Is open surgery for head and neck cancers truly declining?
Carcinoma, Squamous Cell
Head and Neck Neoplasms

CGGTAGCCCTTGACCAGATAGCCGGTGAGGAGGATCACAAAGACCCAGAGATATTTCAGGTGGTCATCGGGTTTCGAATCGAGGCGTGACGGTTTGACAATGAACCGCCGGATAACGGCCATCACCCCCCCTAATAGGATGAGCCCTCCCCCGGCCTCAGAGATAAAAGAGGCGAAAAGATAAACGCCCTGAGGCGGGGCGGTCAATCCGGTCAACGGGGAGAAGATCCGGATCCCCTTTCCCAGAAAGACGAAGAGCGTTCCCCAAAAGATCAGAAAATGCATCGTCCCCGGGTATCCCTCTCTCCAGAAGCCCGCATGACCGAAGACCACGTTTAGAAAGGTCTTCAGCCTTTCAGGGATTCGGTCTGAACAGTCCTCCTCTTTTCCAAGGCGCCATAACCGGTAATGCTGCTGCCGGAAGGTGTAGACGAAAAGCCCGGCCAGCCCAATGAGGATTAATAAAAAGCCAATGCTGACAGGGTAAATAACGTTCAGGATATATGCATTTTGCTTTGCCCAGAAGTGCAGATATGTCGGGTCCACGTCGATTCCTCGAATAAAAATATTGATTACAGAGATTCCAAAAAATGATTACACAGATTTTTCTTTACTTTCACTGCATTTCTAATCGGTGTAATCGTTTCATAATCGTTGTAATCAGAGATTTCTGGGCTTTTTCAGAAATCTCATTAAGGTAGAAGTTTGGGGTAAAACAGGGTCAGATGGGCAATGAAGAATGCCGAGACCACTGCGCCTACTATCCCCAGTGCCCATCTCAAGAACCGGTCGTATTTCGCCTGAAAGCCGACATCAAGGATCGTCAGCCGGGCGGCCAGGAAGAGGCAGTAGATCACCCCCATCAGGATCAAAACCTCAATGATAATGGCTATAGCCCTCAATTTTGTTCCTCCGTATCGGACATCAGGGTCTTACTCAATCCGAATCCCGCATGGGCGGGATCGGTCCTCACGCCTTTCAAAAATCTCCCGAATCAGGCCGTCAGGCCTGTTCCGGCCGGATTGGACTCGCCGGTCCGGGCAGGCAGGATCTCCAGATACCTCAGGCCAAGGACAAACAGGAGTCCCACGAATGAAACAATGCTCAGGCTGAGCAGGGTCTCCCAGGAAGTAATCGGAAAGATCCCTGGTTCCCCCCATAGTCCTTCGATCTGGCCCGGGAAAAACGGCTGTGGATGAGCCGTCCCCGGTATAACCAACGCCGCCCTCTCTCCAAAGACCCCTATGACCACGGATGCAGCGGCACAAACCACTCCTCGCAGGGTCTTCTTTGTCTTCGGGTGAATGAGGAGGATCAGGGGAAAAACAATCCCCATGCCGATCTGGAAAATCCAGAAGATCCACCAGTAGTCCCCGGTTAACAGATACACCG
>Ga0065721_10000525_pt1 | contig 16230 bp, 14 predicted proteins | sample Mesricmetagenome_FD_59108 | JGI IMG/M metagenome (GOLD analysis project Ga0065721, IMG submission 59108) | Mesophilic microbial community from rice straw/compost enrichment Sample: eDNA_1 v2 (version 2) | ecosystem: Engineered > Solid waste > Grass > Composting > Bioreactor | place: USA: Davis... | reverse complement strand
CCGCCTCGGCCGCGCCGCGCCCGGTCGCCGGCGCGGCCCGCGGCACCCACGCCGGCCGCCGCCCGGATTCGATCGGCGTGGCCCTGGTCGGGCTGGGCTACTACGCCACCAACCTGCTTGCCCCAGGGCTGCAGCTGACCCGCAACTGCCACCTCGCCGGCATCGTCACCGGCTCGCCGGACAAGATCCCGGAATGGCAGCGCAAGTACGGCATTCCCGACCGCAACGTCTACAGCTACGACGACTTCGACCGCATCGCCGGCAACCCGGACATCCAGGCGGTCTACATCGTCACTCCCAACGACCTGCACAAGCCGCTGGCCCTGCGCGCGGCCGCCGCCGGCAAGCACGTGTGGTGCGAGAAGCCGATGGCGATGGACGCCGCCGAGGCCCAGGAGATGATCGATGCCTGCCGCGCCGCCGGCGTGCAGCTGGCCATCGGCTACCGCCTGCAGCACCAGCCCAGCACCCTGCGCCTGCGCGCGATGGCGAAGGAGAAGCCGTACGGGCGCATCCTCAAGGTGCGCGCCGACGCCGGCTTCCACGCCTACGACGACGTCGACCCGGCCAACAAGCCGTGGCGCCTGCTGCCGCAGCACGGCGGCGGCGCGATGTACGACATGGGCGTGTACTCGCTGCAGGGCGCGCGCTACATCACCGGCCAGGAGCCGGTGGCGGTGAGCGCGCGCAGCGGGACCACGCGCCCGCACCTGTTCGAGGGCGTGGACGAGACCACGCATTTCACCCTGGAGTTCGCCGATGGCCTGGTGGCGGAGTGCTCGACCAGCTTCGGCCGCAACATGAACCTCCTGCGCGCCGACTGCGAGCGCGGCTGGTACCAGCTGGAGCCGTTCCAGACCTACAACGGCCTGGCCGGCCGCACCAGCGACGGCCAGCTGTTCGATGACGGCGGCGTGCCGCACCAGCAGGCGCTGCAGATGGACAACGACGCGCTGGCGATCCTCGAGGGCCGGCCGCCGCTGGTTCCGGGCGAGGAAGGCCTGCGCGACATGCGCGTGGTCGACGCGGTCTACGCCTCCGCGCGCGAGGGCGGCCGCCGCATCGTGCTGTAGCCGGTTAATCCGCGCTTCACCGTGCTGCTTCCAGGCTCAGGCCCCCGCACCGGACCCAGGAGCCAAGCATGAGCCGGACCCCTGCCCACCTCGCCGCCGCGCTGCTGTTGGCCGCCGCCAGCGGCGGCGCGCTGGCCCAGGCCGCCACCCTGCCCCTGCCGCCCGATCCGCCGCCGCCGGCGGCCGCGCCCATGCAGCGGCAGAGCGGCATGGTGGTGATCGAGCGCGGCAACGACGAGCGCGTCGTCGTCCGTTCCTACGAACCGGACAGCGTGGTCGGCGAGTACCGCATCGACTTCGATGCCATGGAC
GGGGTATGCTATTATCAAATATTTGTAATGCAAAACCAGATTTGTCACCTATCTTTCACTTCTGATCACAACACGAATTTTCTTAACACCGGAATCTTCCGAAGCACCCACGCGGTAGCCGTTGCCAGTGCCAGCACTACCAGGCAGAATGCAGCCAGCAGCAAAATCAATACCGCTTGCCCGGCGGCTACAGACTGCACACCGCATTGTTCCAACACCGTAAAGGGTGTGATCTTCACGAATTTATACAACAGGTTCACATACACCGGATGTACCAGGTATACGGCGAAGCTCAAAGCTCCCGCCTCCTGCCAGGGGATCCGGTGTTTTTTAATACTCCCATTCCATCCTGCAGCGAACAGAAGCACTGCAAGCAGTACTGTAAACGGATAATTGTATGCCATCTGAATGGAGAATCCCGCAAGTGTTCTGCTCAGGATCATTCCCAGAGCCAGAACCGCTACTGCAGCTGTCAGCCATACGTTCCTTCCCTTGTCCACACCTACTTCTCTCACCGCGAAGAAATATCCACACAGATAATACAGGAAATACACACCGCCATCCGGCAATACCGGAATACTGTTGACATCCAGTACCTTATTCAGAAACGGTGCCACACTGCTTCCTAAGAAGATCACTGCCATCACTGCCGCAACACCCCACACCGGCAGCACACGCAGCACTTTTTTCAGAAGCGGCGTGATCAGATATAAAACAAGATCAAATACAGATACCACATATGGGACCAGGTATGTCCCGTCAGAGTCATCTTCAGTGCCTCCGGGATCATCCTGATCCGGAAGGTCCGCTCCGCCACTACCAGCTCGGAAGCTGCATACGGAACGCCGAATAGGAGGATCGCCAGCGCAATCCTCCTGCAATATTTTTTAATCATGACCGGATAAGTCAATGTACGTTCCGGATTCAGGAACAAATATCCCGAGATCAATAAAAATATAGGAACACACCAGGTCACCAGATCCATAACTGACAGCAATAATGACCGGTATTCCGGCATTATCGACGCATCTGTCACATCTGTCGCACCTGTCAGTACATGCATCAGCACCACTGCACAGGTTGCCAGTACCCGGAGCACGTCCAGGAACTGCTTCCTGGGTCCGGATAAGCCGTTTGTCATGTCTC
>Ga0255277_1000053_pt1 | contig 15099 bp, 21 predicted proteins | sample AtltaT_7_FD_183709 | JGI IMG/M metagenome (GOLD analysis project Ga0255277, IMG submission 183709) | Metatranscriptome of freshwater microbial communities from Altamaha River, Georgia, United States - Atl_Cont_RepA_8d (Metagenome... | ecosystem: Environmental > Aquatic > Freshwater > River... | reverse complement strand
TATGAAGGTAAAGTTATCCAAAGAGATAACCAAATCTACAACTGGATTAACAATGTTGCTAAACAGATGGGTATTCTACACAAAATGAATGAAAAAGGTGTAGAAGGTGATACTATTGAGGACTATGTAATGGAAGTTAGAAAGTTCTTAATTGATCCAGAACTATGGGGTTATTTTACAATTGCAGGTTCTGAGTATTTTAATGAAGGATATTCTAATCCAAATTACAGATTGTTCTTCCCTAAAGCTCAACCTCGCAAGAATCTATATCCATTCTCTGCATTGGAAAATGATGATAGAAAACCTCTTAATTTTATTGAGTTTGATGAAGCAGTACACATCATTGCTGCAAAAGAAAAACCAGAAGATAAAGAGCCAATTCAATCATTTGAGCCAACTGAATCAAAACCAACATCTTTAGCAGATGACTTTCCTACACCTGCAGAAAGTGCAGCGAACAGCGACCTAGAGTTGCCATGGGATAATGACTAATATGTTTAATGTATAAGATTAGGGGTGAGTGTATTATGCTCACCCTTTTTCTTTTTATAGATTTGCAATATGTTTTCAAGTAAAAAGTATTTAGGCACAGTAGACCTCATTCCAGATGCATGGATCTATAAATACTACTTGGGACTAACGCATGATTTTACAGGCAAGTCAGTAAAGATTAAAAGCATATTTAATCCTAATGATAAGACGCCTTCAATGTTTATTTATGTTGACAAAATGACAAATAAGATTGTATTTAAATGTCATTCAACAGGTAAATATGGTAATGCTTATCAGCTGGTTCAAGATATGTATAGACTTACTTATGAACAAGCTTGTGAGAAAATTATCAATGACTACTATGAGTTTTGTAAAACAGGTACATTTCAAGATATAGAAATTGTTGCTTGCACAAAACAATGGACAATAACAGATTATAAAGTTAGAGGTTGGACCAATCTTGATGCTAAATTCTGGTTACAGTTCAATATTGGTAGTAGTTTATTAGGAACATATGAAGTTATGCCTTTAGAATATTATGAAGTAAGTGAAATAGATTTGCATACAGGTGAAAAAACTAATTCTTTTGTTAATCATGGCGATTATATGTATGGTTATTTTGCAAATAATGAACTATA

In the past two decades, major modifications in the way we treat head and neck cancers, due to advances in technology and medical oncology, have led to a decline in the use of open surgery as first-line treatment of cancers arising from several primary tumor sites. The incidence of tobacco- and alcohol-related squamous cell carcinoma of the pharynx and larynx has been steadily decreasing, with a rise in the incidence of human papillomavirus-related oropharyngeal tumors and the use of minimally invasive endoscopic surgery and non-surgical treatment modalities has increased in the treatment of all of these tumors. However, open surgery remains the initial definitive treatment modality for other tumors, including tumors of the skin, oral cavity, sinonasal cavities and skull base, salivary glands, thyroid and sarcomas. Selected group of nasal, paranasal, base of the skull and thyroid tumors are also candidates for minimally invasive procedures. For some indications, the rate of open surgery has actually increased in the past decade, with an increase in the incidence of oral cavity, thyroid and skin cancer, an increase in the number of neck dissections performed, and an increase in salvage surgery and free flap reconstruction. The use of minimally invasive, technology-based surgery-with the use of lasers, operating microscopes, endoscopes, robots and image guidance-has increased. Technology, epidemiology and advances in other domains such as tissue engineering and allotransplantations may further change the domains of competencies for future head and neck surgeons.